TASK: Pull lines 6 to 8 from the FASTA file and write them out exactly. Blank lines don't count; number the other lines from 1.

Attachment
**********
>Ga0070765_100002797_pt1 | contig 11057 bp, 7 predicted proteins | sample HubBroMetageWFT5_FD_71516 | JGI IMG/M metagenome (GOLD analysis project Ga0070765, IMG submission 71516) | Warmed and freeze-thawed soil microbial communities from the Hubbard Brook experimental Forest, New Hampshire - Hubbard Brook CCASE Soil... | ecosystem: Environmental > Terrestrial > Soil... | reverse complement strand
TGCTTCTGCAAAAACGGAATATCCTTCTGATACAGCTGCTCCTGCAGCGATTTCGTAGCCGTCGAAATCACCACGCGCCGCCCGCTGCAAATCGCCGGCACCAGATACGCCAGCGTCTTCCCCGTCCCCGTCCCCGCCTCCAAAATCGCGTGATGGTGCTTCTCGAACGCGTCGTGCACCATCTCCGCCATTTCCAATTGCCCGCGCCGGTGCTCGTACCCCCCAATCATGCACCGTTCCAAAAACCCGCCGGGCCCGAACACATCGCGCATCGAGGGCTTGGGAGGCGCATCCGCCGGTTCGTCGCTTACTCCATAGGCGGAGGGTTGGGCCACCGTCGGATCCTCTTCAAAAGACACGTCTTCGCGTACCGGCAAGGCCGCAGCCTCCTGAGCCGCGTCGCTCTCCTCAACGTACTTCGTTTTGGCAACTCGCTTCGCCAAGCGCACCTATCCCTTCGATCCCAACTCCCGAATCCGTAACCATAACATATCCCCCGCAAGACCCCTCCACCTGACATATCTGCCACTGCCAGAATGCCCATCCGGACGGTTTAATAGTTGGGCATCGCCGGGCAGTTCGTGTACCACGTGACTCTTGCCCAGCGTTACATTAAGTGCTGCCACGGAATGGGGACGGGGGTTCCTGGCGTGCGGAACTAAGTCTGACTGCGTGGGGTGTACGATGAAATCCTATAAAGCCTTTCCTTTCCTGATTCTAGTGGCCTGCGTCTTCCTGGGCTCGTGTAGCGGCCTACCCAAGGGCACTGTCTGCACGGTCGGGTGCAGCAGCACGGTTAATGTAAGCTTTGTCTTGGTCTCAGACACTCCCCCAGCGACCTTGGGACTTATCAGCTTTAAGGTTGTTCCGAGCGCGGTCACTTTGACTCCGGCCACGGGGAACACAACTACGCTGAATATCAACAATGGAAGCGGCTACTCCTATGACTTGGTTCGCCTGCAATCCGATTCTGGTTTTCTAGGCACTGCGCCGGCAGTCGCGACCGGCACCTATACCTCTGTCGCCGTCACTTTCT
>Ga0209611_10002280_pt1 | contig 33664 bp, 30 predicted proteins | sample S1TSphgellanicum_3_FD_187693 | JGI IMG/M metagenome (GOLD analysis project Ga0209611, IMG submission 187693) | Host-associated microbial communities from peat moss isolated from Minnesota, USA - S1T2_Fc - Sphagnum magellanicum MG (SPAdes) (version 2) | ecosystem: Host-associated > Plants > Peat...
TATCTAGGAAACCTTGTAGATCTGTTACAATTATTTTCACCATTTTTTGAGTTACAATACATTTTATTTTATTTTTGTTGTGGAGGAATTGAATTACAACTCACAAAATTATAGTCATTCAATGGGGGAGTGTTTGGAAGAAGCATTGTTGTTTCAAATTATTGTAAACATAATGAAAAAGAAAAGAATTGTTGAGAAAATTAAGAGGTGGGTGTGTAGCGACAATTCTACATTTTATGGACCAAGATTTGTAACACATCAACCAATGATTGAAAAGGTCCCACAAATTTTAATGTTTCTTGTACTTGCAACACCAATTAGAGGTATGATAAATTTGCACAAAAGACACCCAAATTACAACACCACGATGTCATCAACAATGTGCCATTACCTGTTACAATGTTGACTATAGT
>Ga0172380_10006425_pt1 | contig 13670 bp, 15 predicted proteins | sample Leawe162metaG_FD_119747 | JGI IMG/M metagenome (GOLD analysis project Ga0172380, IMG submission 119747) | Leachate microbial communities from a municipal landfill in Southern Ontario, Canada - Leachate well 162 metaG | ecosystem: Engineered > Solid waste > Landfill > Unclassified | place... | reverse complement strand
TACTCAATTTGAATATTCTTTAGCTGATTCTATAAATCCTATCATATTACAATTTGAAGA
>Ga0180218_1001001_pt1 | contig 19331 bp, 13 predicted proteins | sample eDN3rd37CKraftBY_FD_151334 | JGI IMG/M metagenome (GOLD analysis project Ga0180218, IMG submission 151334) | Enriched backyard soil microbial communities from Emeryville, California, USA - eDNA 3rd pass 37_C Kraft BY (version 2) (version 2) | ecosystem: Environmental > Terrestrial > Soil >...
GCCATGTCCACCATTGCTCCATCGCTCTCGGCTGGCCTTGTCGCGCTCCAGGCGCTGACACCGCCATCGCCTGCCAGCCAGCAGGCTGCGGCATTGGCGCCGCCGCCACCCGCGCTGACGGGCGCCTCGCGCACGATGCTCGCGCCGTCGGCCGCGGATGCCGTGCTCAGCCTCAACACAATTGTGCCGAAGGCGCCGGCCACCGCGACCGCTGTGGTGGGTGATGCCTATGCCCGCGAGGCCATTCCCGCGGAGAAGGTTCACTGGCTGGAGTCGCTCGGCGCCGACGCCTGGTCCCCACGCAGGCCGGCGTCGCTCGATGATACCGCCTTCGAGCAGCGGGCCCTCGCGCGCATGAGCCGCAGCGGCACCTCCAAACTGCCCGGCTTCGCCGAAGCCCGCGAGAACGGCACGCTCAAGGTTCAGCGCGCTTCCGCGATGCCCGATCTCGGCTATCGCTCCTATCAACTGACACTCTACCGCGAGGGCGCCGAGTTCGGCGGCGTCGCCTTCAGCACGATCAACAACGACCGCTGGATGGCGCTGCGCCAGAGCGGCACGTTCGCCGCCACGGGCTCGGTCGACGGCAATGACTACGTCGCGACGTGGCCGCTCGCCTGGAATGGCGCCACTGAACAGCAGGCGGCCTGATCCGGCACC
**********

TACTCAATTTGAATATTCTTTAGCTGATTCTATAAATCCTATCATATTACAATTTGAAGA
>Ga0180218_1001001_pt1 | contig 19331 bp, 13 predicted proteins | sample eDN3rd37CKraftBY_FD_151334 | JGI IMG/M metagenome (GOLD analysis project Ga0180218, IMG submission 151334) | Enriched backyard soil microbial communities from Emeryville, California, USA - eDNA 3rd pass 37_C Kraft BY (version 2) (version 2) | ecosystem: Environmental > Terrestrial > Soil >...
GCCATGTCCACCATTGCTCCATCGCTCTCGGCTGGCCTTGTCGCGCTCCAGGCGCTGACACCGCCATCGCCTGCCAGCCAGCAGGCTGCGGCATTGGCGCCGCCGCCACCCGCGCTGACGGGCGCCTCGCGCACGATGCTCGCGCCGTCGGCCGCGGATGCCGTGCTCAGCCTCAACACAATTGTGCCGAAGGCGCCGGCCACCGCGACCGCTGTGGTGGGTGATGCCTATGCCCGCGAGGCCATTCCCGCGGAGAAGGTTCACTGGCTGGAGTCGCTCGGCGCCGACGCCTGGTCCCCACGCAGGCCGGCGTCGCTCGATGATACCGCCTTCGAGCAGCGGGCCCTCGCGCGCATGAGCCGCAGCGGCACCTCCAAACTGCCCGGCTTCGCCGAAGCCCGCGAGAACGGCACGCTCAAGGTTCAGCGCGCTTCCGCGATGCCCGATCTCGGCTATCGCTCCTATCAACTGACACTCTACCGCGAGGGCGCCGAGTTCGGCGGCGTCGCCTTCAGCACGATCAACAACGACCGCTGGATGGCGCTGCGCCAGAGCGGCACGTTCGCCGCCACGGGCTCGGTCGACGGCAATGACTACGTCGCGACGTGGCCGCTCGCCTGGAATGGCGCCACTGAACAGCAGGCGGCCTGATCCGGCACC